Chris Schwarz's Blog

Veritas Surface Vise: 30 Seconds to Get It

Whenever I try to explain the new Veritas Surface Vise with words, I get only blank stares. Perhaps I don’t have the language skills to manage it. Perhaps a short movie will help.

The Surface Vise is , in essence , a quick-release version of the Veritas Wonder Dog. One post guides the rod of the vise and locks the vise to your workbench. The other post contains a speed nut , a clever way to release and engage the threaded part of the rod. Twist the speed nut clockwise, it engages the threads. Twist it anticlockwise and the rod slides freely.

It’s a clever way to add a quick-release tail vise to any bench or work surface.

The only quibble I have with the Surface Vise is the same quibble I have with the Wonder Dog: It’s a challenge to clamp thin material. The mechanism is ideal for stock that is 3/4″ thick or thicker. Once you start clamping thinner stock, you’re going to have to come up with a dodge to make it work. One such workaround is to add a secondary jaw to the head of the Surface Vise. This jaw could taper to whatever thickness you wanted. (The head of the vise is bored with clearance holes to make this easy).

However, all in all, it’s an amazing piece of work. It is simple to install, works remarkably fast and (unlike some tail vises) never sags. The unit is $75 from Lee Valley Tools.

 

9 thoughts on “Veritas Surface Vise: 30 Seconds to Get It

  1. Jonathan Hartford

    The frequent appearance of such devices disturbs me greatly. With the prevalence of such technology, how will we end up justifying the manufacture of new workbenches with more intricate workholding apparatus?

  2. AAAndrew

    Of course, my wagon vise does the same thing for even very thin stock. Ok, it’s not quick release, but I really like anyway.

    Just had to point it out. 🙂

    Oh, and I’m being more of a daredevil than Chris. I didn’t put an end cap on my bench to secure the wagon vise ends. I’m just relying on the 25 square inches of face-to-face glue joint to hold it in. So far it seems to be working fine with no signs of failure. We’ll see how long it lasts.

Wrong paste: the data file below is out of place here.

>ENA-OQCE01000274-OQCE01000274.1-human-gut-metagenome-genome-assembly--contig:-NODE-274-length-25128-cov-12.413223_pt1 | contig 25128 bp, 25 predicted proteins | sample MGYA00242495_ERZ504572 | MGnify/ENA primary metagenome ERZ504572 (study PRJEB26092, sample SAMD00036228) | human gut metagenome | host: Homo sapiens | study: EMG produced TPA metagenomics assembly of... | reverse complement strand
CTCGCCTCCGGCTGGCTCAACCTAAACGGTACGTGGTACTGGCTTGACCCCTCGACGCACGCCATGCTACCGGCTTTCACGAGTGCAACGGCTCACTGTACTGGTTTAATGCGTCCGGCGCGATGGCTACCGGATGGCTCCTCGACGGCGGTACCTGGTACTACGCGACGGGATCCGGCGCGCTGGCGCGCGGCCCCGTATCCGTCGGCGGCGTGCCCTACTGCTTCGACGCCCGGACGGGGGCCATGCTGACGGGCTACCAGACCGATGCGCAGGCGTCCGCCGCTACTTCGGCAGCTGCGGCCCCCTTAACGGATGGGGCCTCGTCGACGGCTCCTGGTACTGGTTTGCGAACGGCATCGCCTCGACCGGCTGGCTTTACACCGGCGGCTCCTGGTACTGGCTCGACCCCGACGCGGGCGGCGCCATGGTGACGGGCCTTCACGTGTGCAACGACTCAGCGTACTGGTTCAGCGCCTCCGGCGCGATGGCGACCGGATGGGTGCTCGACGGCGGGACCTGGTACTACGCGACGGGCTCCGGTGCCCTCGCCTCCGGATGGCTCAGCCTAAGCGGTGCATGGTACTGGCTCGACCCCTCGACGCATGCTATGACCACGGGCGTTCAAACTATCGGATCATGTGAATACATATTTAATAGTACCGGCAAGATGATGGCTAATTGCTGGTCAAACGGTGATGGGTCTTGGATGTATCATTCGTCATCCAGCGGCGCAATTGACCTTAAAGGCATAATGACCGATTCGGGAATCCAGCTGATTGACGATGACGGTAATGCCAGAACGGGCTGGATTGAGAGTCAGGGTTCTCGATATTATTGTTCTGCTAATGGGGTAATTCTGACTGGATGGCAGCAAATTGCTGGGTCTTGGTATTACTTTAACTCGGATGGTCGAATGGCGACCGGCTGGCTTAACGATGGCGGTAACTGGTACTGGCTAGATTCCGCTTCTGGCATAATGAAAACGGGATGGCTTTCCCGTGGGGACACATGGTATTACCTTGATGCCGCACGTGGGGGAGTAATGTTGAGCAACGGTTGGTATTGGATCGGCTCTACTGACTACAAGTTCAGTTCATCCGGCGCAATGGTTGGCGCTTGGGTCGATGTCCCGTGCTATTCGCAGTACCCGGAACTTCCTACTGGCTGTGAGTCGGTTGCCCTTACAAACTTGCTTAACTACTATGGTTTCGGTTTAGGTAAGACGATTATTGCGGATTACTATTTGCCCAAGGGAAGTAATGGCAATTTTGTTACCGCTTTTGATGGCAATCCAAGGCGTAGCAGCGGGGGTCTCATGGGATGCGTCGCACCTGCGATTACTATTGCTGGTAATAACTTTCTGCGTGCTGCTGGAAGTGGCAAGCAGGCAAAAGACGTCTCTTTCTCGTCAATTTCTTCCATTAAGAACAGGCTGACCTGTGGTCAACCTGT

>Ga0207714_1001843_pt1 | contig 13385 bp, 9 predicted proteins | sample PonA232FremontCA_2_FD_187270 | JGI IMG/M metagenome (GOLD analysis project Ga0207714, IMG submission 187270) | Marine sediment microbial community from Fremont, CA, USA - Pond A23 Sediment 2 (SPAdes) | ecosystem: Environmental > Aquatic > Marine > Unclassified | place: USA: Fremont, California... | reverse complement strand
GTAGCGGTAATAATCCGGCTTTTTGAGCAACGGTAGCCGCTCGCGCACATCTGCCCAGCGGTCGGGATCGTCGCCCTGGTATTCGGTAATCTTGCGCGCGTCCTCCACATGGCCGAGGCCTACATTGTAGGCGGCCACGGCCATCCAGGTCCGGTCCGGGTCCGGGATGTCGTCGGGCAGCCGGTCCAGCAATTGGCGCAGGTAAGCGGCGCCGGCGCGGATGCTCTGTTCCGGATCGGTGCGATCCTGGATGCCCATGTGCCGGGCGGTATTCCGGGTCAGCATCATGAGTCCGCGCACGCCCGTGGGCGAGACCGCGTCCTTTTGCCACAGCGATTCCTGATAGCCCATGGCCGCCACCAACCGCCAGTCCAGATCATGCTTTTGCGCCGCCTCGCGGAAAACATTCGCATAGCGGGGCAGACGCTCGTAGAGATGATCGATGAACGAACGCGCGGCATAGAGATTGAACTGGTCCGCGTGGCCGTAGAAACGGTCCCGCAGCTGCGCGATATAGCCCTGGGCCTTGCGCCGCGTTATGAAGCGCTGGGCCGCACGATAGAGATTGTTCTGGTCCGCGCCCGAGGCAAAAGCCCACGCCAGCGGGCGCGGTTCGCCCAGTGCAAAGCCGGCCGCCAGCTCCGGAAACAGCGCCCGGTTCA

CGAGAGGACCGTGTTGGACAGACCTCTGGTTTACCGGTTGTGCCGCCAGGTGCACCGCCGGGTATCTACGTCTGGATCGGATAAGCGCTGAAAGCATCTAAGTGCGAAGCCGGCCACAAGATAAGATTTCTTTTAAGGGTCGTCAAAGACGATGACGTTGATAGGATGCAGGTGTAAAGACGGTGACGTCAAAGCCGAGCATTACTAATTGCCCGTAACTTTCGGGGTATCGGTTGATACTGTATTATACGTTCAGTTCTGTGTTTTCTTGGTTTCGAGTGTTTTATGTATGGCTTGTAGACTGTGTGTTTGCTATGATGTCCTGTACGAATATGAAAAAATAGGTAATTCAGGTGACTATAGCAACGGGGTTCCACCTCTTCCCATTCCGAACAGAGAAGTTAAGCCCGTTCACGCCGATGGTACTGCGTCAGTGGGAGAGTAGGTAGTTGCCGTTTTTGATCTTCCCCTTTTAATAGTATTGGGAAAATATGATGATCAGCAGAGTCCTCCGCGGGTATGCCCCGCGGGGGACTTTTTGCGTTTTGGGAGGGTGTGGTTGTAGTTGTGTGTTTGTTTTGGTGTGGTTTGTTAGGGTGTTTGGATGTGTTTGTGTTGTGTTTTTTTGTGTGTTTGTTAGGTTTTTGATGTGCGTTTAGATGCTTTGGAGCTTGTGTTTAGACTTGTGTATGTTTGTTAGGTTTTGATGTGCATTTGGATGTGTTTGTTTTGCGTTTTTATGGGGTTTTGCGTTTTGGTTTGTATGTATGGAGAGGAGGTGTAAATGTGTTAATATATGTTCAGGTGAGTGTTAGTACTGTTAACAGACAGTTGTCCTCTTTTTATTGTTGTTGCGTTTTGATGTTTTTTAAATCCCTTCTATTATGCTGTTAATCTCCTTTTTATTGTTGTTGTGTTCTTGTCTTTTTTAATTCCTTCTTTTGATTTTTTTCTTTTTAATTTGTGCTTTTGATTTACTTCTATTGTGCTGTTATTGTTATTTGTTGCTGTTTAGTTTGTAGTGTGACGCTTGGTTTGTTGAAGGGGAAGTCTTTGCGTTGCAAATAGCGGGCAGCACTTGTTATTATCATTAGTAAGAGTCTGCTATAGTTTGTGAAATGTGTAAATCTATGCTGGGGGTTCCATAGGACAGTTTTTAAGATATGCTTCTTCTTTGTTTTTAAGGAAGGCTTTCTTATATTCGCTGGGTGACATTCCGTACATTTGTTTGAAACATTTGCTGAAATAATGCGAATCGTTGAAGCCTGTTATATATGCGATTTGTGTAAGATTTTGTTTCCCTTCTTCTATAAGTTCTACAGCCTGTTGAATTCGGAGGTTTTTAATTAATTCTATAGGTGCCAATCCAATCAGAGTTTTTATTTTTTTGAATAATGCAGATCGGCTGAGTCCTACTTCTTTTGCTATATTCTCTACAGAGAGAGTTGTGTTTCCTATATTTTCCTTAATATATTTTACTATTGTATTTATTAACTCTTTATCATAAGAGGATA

AAAndrew

  3. J Wright

    Chris –

    Just a short note to say I appreciate all that you contribute to the field of woodworking. I am convinced you do not sleep . . . and that we as woodworkers are the beneficiaries of your focus on all things woodworking!

    Jeff Wright
    Treasure Island LF

  4. Jeremy Kriewaldt

    Chris,

    Thanks for the review. This looks like something I may have to buy!

    In relation to thinner stock, what I propose to do is get one of these and attach a set of ‘fish scalers’ to the front part of it. If I make the fish scaler attachment about 75mm wide, it should allow me to get a block plane down to the right height. Alternatively, I suppose one could use a longer plane and start off at an angle to get around the higher element.

    On fish scalers – here’s my blog post that gives you some ideas on them:http://www.woodworkforums.com/blogs/jmk89/jakes-fish-scaler-jmk89s-adaptation-387/

  5. Christopher Schwarz

    Phil,

    Risers will indeed work. The downside to risers is that you have to have many of them to suit the different lengths you might deal with. And different thicknesses. In the end, I think it’s easier to make one accessory jaw for the device that allows you to pinch stuff that is 3/8" thick or so.

    Chris

  6. phil williams

    Could you not just use some sort of riser for thinner stock? A piece of masonite or thin MDF should be able to raise a workpiece enough to clear the dogs but still be held tight. Or is there some reason that this will not work that i am missing?

    -phil

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